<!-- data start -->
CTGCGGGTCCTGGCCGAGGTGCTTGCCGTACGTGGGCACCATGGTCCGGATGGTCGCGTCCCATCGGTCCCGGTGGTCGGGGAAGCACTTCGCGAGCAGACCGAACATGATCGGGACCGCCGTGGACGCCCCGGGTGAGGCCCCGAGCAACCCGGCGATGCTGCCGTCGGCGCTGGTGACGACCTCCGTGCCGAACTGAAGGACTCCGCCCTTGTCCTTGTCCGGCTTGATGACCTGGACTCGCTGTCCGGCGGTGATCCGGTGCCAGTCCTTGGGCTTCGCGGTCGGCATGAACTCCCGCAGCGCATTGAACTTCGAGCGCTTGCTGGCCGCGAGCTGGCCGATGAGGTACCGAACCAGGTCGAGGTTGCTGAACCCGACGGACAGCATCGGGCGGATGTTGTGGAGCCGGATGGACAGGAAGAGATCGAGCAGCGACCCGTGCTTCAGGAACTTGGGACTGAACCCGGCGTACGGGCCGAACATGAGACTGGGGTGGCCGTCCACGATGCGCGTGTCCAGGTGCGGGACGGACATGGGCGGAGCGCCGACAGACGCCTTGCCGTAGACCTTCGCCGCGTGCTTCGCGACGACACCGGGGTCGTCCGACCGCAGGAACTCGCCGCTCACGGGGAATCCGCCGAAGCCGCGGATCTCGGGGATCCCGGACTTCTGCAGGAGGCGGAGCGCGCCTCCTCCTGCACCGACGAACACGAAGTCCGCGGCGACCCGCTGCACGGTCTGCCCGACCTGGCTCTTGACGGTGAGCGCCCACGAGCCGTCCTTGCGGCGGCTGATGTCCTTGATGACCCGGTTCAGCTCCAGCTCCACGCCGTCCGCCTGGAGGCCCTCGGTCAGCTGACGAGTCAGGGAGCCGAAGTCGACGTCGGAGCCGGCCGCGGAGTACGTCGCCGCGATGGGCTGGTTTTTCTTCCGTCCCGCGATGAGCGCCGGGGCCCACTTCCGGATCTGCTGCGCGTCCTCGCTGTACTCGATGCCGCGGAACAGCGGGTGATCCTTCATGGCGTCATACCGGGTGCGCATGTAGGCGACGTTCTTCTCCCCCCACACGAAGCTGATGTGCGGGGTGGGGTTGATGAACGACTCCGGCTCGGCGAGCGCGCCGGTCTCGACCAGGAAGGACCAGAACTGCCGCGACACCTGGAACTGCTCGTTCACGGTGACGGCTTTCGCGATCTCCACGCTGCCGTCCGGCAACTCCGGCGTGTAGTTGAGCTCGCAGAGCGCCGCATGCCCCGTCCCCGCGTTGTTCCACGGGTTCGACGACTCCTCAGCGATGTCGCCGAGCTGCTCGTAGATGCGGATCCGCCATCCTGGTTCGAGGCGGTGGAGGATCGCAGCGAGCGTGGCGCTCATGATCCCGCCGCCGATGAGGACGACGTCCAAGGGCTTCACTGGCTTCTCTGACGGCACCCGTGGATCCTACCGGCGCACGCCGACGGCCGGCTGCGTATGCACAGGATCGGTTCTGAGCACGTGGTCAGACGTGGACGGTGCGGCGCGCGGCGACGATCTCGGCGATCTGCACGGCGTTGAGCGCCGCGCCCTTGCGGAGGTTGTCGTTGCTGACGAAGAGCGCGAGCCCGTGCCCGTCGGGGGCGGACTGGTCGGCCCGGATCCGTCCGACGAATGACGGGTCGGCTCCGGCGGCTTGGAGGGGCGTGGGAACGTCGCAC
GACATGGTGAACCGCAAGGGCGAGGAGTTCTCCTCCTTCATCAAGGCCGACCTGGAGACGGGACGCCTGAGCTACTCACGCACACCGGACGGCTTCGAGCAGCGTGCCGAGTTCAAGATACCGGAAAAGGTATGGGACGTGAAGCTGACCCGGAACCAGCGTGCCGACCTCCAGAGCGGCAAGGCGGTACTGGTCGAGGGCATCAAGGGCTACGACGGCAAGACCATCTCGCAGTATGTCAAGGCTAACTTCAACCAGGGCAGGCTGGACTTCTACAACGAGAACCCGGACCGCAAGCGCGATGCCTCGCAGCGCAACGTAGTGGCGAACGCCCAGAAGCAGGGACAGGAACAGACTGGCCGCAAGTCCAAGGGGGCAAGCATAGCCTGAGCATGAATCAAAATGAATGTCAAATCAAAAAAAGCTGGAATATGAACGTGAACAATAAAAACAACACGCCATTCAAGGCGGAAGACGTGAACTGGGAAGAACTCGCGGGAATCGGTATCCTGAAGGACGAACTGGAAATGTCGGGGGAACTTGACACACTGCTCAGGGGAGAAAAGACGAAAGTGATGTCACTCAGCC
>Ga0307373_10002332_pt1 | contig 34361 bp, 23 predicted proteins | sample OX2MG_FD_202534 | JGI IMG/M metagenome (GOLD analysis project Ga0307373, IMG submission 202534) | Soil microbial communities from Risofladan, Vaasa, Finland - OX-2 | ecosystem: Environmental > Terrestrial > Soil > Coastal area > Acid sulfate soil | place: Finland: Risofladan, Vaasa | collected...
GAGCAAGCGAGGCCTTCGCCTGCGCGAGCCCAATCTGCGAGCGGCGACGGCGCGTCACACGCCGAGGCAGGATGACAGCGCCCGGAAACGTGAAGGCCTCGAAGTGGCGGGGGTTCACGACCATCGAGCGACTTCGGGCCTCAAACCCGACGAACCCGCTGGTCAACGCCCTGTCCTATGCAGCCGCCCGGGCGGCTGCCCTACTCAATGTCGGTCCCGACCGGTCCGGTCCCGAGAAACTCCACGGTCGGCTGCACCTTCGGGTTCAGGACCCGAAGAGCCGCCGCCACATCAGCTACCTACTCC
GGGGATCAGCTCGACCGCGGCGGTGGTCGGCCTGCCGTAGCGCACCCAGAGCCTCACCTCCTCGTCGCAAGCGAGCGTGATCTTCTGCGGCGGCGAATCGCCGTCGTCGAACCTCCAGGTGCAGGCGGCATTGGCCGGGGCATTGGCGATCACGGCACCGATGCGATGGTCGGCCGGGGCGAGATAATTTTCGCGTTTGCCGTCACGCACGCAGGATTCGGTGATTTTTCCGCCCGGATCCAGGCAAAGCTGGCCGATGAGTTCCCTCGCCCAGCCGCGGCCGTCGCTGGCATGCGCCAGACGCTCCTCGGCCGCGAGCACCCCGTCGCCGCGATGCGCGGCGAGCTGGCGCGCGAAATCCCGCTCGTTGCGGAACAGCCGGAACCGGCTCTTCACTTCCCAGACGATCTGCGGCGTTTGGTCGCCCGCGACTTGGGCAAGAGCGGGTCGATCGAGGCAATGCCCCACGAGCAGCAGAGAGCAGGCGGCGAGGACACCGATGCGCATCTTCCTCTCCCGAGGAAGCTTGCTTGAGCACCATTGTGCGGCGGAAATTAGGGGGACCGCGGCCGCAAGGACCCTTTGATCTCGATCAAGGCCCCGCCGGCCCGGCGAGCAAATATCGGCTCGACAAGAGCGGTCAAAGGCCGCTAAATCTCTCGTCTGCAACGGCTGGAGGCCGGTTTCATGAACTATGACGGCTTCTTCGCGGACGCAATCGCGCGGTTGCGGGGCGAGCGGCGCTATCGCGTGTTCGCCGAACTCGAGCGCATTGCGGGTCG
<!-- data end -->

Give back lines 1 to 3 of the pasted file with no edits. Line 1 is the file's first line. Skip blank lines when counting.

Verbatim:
CTGCGGGTCCTGGCCGAGGTGCTTGCCGTACGTGGGCACCATGGTCCGGATGGTCGCGTCCCATCGGTCCCGGTGGTCGGGGAAGCACTTCGCGAGCAGACCGAACATGATCGGGACCGCCGTGGACGCCCCGGGTGAGGCCCCGAGCAACCCGGCGATGCTGCCGTCGGCGCTGGTGACGACCTCCGTGCCGAACTGAAGGACTCCGCCCTTGTCCTTGTCCGGCTTGATGACCTGGACTCGCTGTCCGGCGGTGATCCGGTGCCAGTCCTTGGGCTTCGCGGTCGGCATGAACTCCCGCAGCGCATTGAACTTCGAGCGCTTGCTGGCCGCGAGCTGGCCGATGAGGTACCGAACCAGGTCGAGGTTGCTGAACCCGACGGACAGCATCGGGCGGATGTTGTGGAGCCGGATGGACAGGAAGAGATCGAGCAGCGACCCGTGCTTCAGGAACTTGGGACTGAACCCGGCGTACGGGCCGAACATGAGACTGGGGTGGCCGTCCACGATGCGCGTGTCCAGGTGCGGGACGGACATGGGCGGAGCGCCGACAGACGCCTTGCCGTAGACCTTCGCCGCGTGCTTCGCGACGACACCGGGGTCGTCCGACCGCAGGAACTCGCCGCTCACGGGGAATCCGCCGAAGCCGCGGATCTCGGGGATCCCGGACTTCTGCAGGAGGCGGAGCGCGCCTCCTCCTGCACCGACGAACACGAAGTCCGCGGCGACCCGCTGCACGGTCTGCCCGACCTGGCTCTTGACGGTGAGCGCCCACGAGCCGTCCTTGCGGCGGCTGATGTCCTTGATGACCCGGTTCAGCTCCAGCTCCACGCCGTCCGCCTGGAGGCCCTCGGTCAGCTGACGAGTCAGGGAGCCGAAGTCGACGTCGGAGCCGGCCGCGGAGTACGTCGCCGCGATGGGCTGGTTTTTCTTCCGTCCCGCGATGAGCGCCGGGGCCCACTTCCGGATCTGCTGCGCGTCCTCGCTGTACTCGATGCCGCGGAACAGCGGGTGATCCTTCATGGCGTCATACCGGGTGCGCATGTAGGCGACGTTCTTCTCCCCCCACACGAAGCTGATGTGCGGGGTGGGGTTGATGAACGACTCCGGCTCGGCGAGCGCGCCGGTCTCGACCAGGAAGGACCAGAACTGCCGCGACACCTGGAACTGCTCGTTCACGGTGACGGCTTTCGCGATCTCCACGCTGCCGTCCGGCAACTCCGGCGTGTAGTTGAGCTCGCAGAGCGCCGCATGCCCCGTCCCCGCGTTGTTCCACGGGTTCGACGACTCCTCAGCGATGTCGCCGAGCTGCTCGTAGATGCGGATCCGCCATCCTGGTTCGAGGCGGTGGAGGATCGCAGCGAGCGTGGCGCTCATGATCCCGCCGCCGATGAGGACGACGTCCAAGGGCTTCACTGGCTTCTCTGACGGCACCCGTGGATCCTACCGGCGCACGCCGACGGCCGGCTGCGTATGCACAGGATCGGTTCTGAGCACGTGGTCAGACGTGGACGGTGCGGCGCGCGGCGACGATCTCGGCGATCTGCACGGCGTTGAGCGCCGCGCCCTTGCGGAGGTTGTCGTTGCTGACGAAGAGCGCGAGCCCGTGCCCGTCGGGGGCGGACTGGTCGGCCCGGATCCGTCCGACGAATGACGGGTCGGCTCCGGCGGCTTGGAGGGGCGTGGGAACGTCGCAC
GACATGGTGAACCGCAAGGGCGAGGAGTTCTCCTCCTTCATCAAGGCCGACCTGGAGACGGGACGCCTGAGCTACTCACGCACACCGGACGGCTTCGAGCAGCGTGCCGAGTTCAAGATACCGGAAAAGGTATGGGACGTGAAGCTGACCCGGAACCAGCGTGCCGACCTCCAGAGCGGCAAGGCGGTACTGGTCGAGGGCATCAAGGGCTACGACGGCAAGACCATCTCGCAGTATGTCAAGGCTAACTTCAACCAGGGCAGGCTGGACTTCTACAACGAGAACCCGGACCGCAAGCGCGATGCCTCGCAGCGCAACGTAGTGGCGAACGCCCAGAAGCAGGGACAGGAACAGACTGGCCGCAAGTCCAAGGGGGCAAGCATAGCCTGAGCATGAATCAAAATGAATGTCAAATCAAAAAAAGCTGGAATATGAACGTGAACAATAAAAACAACACGCCATTCAAGGCGGAAGACGTGAACTGGGAAGAACTCGCGGGAATCGGTATCCTGAAGGACGAACTGGAAATGTCGGGGGAACTTGACACACTGCTCAGGGGAGAAAAGACGAAAGTGATGTCACTCAGCC
>Ga0307373_10002332_pt1 | contig 34361 bp, 23 predicted proteins | sample OX2MG_FD_202534 | JGI IMG/M metagenome (GOLD analysis project Ga0307373, IMG submission 202534) | Soil microbial communities from Risofladan, Vaasa, Finland - OX-2 | ecosystem: Environmental > Terrestrial > Soil > Coastal area > Acid sulfate soil | place: Finland: Risofladan, Vaasa | collected...